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Kiwi domination in the 35th America's Cup Match: What can ORACLE TEAM USA do about it?

by Mark Jardine on 19 Jun 19 June 2017
Emirates Team New Zealand dominate again on day 2 of the 35th America's Cup Match © Ingrid Abery / www.ingridabery.com

Emirates Team New Zealand have won the first four races in the 35th America's Cup Match. There has been the odd close moment, but the Kiwis have undoubtedly been faster on every point of sail, simply sailing away from ORACLE TEAM USA.

There are now five days until the next race on Saturday and the question is what, if anything, can Jimmy Spithill and his team do about it? Let's look at the two boats, analyse the differences and see if the Americans can change anything:

  • Cyclors: It grabbed the headlines ever since Sail-World.com's Richard Gladwell broke the story that Emirates Team New Zealand were using cycle power as opposed to the arm-grinders all the other teams chose. Various experts have shown that the legs generate around 30% more power than the arms, and the Kiwis never seem to be short of the hydraulic oil pressure that is often referred to and which is used to trim the foils and the wing. All the other teams say they assessed and dismissed the option, but it's clearly working well.

    ORACLE TEAM USA have implemented a 'cyclor-lite' system with Tom Slingsby sometimes seen cycling downwind whilst calling tactics, but this is very much an afterthought addition. While I'm sure the shore team could change the grinders to cycle stations in five days, it's nowhere near as quick to change a grinder's physique from arm strength to leg strength; this is a change that I don't think can be made by the Americans.

  • Foil Design: All the teams, apart from the Kiwis, have gone for a smooth L-shaped foil with either a straight horizontal element (or arm) or a slight curve. The Kiwis have a pronounced kink at the mid-point and have generally been carrying longer foils than any of the other teams. They also cant the foil heavily outside the hull, which gives more righting moment and then presents the point of the foil beyond the kink horizontally underwater.

    There are strict limits on how many foils each team can produce, and the Kiwi design requires extra control systems for the heavy canting seen on their boat, so replicating this would be a major feat of engineering in a very short timescale.

  • Foil Control: This again is an area where Emirates Team New Zealand have gone down a different avenue. The control of the boat is divided up amongst three people, with Peter Burling just steering and thinking tactically. Glenn Ashby is trimming the wing and Pete's 49er crew Blair Tuke is trimming the foils. All the other teams have gone the route of the helm controlling ride height using grips on the steering wheel.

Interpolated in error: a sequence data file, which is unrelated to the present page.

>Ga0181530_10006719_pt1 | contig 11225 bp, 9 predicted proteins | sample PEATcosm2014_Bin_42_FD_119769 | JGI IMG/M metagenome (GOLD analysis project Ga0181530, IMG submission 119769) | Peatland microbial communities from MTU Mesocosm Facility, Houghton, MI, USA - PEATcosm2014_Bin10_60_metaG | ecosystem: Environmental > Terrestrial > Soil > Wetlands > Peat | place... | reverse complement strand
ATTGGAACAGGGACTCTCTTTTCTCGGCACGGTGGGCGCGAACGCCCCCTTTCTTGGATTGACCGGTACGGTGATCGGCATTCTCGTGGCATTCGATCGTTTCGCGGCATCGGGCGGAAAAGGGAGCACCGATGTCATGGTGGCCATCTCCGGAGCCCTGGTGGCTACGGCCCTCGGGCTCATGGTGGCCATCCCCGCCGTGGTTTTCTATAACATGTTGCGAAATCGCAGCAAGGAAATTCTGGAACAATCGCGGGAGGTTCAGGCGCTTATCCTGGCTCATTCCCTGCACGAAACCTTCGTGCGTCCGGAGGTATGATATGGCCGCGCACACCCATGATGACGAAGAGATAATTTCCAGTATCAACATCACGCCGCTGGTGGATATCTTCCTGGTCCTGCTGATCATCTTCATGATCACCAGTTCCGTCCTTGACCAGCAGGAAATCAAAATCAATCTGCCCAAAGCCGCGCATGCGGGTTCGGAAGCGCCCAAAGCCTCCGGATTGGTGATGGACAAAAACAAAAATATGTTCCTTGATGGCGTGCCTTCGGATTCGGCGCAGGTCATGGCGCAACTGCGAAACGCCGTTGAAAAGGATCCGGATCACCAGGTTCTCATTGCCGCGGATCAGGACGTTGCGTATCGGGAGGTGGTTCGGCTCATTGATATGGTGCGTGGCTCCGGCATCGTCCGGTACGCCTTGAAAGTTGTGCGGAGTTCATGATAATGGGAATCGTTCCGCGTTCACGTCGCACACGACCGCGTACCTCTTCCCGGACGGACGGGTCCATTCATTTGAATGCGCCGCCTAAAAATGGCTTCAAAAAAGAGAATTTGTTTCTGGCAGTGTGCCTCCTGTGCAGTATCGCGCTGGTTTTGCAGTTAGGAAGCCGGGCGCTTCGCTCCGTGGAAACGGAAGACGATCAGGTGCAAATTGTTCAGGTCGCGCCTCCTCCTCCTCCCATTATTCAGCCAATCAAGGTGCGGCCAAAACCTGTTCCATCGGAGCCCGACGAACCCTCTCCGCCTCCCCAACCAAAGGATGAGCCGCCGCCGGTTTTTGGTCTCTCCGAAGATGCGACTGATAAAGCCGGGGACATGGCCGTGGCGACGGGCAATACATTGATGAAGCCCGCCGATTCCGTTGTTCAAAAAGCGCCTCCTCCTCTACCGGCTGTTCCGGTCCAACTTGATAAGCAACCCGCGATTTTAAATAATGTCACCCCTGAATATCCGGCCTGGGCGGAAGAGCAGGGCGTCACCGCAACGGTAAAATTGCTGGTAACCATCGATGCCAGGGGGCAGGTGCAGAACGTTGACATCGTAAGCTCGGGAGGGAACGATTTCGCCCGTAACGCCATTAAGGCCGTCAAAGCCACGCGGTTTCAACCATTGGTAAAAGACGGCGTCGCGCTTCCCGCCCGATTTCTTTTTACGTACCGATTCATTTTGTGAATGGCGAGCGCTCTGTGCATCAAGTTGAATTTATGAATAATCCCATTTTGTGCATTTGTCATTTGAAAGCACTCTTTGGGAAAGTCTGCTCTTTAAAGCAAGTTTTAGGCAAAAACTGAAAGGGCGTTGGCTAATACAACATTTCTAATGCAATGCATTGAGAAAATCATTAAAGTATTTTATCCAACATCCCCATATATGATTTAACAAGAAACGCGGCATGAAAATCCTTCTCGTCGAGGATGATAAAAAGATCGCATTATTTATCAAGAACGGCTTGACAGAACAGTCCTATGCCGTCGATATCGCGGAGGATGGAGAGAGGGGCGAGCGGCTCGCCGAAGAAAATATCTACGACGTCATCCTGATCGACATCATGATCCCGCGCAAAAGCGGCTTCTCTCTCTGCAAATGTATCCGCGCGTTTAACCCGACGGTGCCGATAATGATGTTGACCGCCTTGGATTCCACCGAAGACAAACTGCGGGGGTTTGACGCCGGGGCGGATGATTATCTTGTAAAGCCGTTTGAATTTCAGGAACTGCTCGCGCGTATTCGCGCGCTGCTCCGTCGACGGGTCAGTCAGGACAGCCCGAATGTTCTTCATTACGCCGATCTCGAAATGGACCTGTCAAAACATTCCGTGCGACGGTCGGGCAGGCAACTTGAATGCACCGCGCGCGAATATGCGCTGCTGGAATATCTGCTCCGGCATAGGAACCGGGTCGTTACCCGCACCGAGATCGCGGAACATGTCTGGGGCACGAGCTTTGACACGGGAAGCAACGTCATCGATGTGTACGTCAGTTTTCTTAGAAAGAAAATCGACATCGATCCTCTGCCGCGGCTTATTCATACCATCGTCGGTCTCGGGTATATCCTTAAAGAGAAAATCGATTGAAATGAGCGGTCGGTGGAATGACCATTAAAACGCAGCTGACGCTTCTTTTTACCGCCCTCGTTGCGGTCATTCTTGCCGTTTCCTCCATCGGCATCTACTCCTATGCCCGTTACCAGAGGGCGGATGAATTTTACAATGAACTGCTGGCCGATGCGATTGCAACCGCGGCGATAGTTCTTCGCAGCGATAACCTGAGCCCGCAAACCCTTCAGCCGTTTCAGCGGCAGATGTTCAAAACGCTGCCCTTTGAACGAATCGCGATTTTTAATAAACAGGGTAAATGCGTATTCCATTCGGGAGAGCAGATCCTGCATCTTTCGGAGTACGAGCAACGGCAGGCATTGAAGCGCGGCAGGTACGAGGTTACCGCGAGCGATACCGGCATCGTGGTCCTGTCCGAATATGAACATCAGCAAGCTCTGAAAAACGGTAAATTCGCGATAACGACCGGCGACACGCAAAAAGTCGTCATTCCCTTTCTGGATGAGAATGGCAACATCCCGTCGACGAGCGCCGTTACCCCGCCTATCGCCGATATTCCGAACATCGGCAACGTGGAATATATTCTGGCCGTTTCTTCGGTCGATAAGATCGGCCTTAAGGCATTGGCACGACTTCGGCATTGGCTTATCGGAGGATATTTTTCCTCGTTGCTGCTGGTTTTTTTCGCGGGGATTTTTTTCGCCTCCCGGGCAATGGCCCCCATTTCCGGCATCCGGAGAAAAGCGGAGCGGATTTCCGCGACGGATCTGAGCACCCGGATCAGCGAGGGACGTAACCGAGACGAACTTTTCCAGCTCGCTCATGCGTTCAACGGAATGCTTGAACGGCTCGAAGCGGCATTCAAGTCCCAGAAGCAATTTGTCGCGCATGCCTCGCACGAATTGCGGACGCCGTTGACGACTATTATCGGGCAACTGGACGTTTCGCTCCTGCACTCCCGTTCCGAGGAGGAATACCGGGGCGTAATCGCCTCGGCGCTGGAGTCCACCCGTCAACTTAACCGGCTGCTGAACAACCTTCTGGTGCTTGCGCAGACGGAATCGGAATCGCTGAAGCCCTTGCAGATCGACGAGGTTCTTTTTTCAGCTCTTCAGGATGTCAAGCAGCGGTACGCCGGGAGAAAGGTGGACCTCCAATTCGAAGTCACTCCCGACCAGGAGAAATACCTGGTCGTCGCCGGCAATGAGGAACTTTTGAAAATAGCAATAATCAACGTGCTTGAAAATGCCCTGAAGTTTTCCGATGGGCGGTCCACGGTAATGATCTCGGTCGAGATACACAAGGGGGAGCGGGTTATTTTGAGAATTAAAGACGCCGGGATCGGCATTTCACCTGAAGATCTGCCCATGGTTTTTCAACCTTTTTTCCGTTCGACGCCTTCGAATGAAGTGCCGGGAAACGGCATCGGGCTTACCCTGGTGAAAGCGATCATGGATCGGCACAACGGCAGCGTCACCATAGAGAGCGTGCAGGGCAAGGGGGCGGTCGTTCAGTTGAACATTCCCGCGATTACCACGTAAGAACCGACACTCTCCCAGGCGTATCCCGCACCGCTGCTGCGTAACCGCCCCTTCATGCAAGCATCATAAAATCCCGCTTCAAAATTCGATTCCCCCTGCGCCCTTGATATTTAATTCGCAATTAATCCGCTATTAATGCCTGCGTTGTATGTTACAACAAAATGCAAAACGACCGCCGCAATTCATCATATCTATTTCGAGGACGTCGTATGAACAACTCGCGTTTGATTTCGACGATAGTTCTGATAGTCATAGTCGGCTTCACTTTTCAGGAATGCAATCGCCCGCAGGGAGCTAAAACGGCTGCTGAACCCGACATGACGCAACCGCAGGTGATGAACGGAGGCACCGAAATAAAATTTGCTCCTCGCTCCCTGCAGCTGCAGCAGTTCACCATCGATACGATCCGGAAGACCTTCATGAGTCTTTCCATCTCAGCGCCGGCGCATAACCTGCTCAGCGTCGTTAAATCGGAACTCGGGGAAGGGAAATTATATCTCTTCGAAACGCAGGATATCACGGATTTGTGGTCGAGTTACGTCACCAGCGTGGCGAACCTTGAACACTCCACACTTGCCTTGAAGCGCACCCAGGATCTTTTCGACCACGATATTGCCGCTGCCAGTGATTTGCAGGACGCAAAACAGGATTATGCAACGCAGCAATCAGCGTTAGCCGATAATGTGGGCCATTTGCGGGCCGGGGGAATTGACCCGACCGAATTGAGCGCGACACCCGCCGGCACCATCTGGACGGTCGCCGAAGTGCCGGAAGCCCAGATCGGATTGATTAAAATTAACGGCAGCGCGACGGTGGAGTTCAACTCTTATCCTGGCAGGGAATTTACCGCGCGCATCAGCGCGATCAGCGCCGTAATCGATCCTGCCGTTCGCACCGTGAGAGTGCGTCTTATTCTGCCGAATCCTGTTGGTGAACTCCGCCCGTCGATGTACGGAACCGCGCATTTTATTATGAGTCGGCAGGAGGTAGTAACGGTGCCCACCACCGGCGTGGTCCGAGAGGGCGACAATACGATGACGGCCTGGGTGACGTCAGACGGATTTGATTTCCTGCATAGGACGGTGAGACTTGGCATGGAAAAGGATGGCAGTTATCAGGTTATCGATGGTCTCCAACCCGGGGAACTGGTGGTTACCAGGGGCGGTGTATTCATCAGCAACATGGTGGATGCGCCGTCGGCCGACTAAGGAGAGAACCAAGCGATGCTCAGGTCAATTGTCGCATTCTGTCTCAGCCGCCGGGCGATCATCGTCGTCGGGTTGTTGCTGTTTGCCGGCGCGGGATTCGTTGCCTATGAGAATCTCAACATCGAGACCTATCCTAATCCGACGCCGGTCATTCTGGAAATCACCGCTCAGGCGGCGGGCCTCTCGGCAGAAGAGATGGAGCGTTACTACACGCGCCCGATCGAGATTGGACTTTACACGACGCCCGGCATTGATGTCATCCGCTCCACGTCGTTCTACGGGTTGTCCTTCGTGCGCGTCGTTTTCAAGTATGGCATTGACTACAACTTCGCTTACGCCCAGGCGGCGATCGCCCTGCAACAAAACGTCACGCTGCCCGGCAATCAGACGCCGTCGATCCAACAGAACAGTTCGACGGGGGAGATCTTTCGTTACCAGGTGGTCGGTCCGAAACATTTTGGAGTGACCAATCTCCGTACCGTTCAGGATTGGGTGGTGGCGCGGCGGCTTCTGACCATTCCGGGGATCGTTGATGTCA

A major change in sailing style like this would take weeks of practice to get right for ORACLE TEAM USA so this modification is out of reach for them. This is another major advantage that the cyclors system provides as Tuke is one of the cyclists while controlling the foils with triathlon-style handlebars.

  • Aerodynamics and Line-of-Sight: It's very noticeable that Peter Burling is sitting down in his pod while helming, whereas Jimmy Spithill is sitting on the side of the boat. The Kiwi crew positions have brought the whole team down to a lower level, giving a far more aerodynamic shape to the whole crew.

    When travelling at up to 30 knots upwind, with 50+ knots of apparent wind over the deck, this makes a major difference. Burling also seems to have a far clearer view from his helming position, and when you have to make decisions extremely quickly at the speeds these boats travel at, a clear line-of-sight is a major bonus.

    Can the Americans make their crew positions more aerodynamic? Without a host of changes I don't think this is possible in five days, and they'd also have to adapt to their new positions.

Overall the Kiwis have taken a different approach to the other teams on a number of key aspects and it's proving to be a better all-round package. As with the 34th America's Cup - when Emirates Team New Zealand were the team that worked out the AC72 could be a foiler - they have again proved to be great innovators. The difference this time is they managed to keep their cards close to their chest and the other teams haven't had the time to play catch-up.

ORACLE TEAM USA have shown bursts of speed, but it has been erratic and they just don't seem to have the same level of control as Emirates Team New Zealand. With the 'conventional' setup the majority of the sailing skill falls on the shoulders of Jimmy Spithill and it is quite possibly too much for one man to do, whatever their credentials.

The final option on the water is for ORACLE TEAM USA to become more aggressive in the pre-starts. Sir Ben Ainslie showed that the Kiwis can be caught out, as demonstrated with the big pitch-pole in high winds after Land Rover BAR forced Emirates Team New Zealand high in the pre-start. Artemis Racing also showed that you can keep them at bay if you get ahead at the start and take a lead into the first buoy. The problem is Jimmy Spithill just hasn't made any impact on the ice-cool Peter Burling and has lost all four of the starts so far.

Overall I feel that the writing's on the wall for this America's Cup and I just don't think the American team will be able to replicate the great comeback of 2013. Racing starts again on Saturday 24th June with two races a day. With the way things are going the Kiwis may well have wrapped up the event by Sunday night.

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